Man ‘suffering from agoraphobia’ kicked out of local GP surgery after he was spotted down the PUB | The Sun

A PATIENT claiming to suffer from agoraphobia has been kicked out of his local GP surgery after he was spotted down the pub.

John Cholerton, 41, had complained over his treatment of his fear of outside space by doctors.

But GPs have withdrawn him from their patient list as they claim he had been seen at a boozer.

He even has a photo of him down the pub on his open Facebook profile. 

John, of Stapleford, Notts, insists this is exposure therapy and part of his treatment and said his mental health had declined as a result of poor treatment he claims he has received. 

He said he had not been to the GP for months because of agoraphobia, anxiety and depression – but the surgery hit back in a letter saying he had been seen in a pub after making a complaint.


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He said: "I just want to be seen by someone, or even to speak to me over the phone. I feel totally neglected.

"My mental health has got a lot, lot worse. I haven’t had face to face contact with them for a long while, and it has made me feel a lot worse – like I have nowhere to turn.”

His wife Sam Cholerton, 37, added: "He’s not in the pub boozing every other night.

"It’s maybe once a month that he will go for exposure therapy.

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"John doesn’t even drink. He’s been teetotal for 15 years. He doesn’t touch the stuff anymore.

"It’s been so stressful."

Linden Medical Group said it had “done everything it could” to help.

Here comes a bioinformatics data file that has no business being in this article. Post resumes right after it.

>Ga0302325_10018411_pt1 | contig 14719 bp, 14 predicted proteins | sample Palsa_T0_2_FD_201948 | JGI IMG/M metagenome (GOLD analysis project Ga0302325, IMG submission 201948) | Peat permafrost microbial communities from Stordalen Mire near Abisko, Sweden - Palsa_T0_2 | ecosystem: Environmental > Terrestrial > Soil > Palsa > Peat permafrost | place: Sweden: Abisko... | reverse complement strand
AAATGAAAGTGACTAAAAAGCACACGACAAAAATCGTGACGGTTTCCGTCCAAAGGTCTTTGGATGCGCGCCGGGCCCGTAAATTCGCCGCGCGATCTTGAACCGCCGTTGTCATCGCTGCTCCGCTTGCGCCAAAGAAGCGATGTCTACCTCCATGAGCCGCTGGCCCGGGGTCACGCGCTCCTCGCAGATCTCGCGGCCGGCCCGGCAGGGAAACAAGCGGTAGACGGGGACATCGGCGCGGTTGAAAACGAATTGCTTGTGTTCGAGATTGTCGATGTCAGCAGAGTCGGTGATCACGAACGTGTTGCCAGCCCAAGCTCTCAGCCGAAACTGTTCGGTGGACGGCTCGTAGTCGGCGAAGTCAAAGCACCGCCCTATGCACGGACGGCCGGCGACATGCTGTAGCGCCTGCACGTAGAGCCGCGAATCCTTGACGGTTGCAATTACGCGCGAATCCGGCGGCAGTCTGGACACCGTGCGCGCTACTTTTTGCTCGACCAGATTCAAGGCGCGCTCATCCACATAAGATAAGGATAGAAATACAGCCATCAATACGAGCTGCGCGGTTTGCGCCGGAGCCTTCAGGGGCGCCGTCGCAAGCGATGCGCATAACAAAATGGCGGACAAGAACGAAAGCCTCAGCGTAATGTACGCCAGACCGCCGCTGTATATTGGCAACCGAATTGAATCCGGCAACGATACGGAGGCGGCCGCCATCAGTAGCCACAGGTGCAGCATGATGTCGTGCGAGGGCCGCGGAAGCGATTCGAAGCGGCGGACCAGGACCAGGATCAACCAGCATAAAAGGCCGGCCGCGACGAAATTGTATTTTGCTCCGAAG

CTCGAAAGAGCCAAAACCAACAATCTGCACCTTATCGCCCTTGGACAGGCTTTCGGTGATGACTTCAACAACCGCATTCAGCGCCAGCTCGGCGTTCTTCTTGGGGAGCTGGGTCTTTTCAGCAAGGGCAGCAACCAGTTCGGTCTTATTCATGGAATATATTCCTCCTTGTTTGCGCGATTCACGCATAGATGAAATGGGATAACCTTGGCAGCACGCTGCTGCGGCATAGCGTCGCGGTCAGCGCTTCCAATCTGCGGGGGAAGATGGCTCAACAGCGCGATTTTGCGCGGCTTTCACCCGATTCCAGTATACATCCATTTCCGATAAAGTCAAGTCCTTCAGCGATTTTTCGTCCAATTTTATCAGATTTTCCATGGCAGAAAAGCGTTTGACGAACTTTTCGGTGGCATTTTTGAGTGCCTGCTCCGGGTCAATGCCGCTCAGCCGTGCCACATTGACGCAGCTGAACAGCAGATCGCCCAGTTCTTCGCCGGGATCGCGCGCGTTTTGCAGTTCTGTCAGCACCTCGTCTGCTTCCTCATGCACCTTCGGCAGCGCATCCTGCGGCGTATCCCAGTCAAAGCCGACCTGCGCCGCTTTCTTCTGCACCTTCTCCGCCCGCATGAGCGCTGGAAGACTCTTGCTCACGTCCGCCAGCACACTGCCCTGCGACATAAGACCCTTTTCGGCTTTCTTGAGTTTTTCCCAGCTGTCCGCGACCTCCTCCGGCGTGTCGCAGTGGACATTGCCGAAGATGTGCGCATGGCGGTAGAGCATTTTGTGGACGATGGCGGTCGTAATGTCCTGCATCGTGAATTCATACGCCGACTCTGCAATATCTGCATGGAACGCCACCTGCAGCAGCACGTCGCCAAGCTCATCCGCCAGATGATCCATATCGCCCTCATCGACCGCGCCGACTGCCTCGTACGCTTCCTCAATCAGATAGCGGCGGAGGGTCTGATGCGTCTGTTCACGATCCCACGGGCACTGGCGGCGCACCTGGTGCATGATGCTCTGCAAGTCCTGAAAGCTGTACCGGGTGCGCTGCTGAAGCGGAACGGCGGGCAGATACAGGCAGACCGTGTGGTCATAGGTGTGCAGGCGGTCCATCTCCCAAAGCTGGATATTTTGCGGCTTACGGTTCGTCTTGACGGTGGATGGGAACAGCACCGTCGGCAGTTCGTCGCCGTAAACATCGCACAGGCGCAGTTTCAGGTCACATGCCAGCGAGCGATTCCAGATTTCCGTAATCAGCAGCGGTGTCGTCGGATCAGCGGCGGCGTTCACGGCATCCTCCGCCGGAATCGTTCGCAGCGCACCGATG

Practice manager Fares Msaiei, added: "The removal of a patient is always a last resort for any practice and we will always do our best to avoid this.

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"However, we feel we have done everything we can to come to an understanding with Mr and Mrs Chorlerton, but sadly this has not been possible and it is with regret that we have had to remove them from our list."

Addressing the removal of the patients from the Linden Medical Group, a spokesperson for the NHS Nottingham and Nottinghamshire Clinical Commissioning Group (CCG) said: "Although NHS Nottingham and Nottinghamshire is unable to comment on individual patient cases, we know that occasionally GPs may decide that the relationship of trust has been compromised and feel they are no longer able to deliver care without being conflicted or compromised."


Agoraphobia is a fear of being in situations where escape might be difficult or help wouldn't be available if things go wrong.

It's often known as a fear of open or public spaces, but agoraphobics are also commonly scared of travelling on public transport, leaving home and visiting busy places.

If someone with agoraphobia finds themselves in a stressful situation, they will normally experience symptoms of a panic attack:

  • Rapid heartbeat
  • Hyperventilating
  • Feeling hot and sweaty
  • Nausea

They will often avoid situations which cause anxiety and may only leave the house with a partner or trusted friends.

They may also order groceries online rather than going to the supermarket. This is known as avoidance.

It is a complication of panic disorder – which currently affects 2% of Brits and will affect 3% at some point in their lifetime.

Agoraphobia is twice as common in women as in men and normally starts between the ages of 18 and 35.

With treatment, around a third of people are completely cured, half see an improvement in symptoms but one in five continue to experience troublesome symptoms for life.

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